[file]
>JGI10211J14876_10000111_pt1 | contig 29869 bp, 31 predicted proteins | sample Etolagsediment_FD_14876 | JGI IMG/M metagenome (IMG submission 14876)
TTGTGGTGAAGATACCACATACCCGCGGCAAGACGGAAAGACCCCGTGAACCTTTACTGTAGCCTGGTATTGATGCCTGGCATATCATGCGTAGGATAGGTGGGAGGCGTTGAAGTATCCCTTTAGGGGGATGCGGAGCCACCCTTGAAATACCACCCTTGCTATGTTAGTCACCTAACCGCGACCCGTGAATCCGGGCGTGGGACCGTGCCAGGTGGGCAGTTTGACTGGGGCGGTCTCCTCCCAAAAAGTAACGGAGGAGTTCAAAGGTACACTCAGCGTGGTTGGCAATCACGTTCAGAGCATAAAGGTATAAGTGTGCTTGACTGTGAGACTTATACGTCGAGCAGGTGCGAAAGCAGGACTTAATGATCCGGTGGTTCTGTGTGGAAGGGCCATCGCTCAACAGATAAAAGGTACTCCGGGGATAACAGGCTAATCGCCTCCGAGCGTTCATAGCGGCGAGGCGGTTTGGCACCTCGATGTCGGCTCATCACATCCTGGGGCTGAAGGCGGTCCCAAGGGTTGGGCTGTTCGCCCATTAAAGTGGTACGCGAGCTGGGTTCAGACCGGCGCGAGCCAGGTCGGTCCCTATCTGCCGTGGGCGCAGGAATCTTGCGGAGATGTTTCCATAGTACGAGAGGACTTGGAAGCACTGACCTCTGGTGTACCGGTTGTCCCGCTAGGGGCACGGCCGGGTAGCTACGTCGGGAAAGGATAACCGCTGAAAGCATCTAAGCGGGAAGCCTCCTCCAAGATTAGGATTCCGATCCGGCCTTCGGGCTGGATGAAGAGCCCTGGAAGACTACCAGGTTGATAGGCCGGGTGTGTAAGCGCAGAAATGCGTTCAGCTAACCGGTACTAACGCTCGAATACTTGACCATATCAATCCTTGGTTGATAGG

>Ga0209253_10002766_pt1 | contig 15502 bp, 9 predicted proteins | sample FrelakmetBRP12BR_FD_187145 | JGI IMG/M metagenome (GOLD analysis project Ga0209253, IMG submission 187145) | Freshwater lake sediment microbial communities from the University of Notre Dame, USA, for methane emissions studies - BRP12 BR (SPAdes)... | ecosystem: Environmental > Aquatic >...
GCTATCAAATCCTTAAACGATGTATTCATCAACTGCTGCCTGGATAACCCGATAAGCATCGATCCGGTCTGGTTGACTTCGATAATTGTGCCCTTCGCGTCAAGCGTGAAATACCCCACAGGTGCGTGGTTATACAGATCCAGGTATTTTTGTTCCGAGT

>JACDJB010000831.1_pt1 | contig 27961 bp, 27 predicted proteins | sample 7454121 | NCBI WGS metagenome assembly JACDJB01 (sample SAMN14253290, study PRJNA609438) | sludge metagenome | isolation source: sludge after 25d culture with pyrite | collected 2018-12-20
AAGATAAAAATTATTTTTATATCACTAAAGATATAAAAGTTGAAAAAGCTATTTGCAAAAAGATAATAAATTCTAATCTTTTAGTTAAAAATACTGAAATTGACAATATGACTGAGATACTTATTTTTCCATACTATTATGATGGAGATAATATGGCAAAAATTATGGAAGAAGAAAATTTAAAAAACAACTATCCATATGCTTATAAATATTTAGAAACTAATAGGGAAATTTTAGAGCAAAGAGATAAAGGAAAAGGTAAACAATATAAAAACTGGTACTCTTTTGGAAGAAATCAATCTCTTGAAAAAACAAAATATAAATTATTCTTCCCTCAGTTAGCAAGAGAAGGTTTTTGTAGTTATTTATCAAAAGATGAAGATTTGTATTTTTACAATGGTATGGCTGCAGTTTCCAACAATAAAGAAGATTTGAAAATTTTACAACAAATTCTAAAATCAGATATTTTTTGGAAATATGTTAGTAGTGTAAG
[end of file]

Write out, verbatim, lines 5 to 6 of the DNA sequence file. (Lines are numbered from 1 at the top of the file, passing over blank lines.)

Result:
>JACDJB010000831.1_pt1 | contig 27961 bp, 27 predicted proteins | sample 7454121 | NCBI WGS metagenome assembly JACDJB01 (sample SAMN14253290, study PRJNA609438) | sludge metagenome | isolation source: sludge after 25d culture with pyrite | collected 2018-12-20
AAGATAAAAATTATTTTTATATCACTAAAGATATAAAAGTTGAAAAAGCTATTTGCAAAAAGATAATAAATTCTAATCTTTTAGTTAAAAATACTGAAATTGACAATATGACTGAGATACTTATTTTTCCATACTATTATGATGGAGATAATATGGCAAAAATTATGGAAGAAGAAAATTTAAAAAACAACTATCCATATGCTTATAAATATTTAGAAACTAATAGGGAAATTTTAGAGCAAAGAGATAAAGGAAAAGGTAAACAATATAAAAACTGGTACTCTTTTGGAAGAAATCAATCTCTTGAAAAAACAAAATATAAATTATTCTTCCCTCAGTTAGCAAGAGAAGGTTTTTGTAGTTATTTATCAAAAGATGAAGATTTGTATTTTTACAATGGTATGGCTGCAGTTTCCAACAATAAAGAAGATTTGAAAATTTTACAACAAATTCTAAAATCAGATATTTTTTGGAAATATGTTAGTAGTGTAAG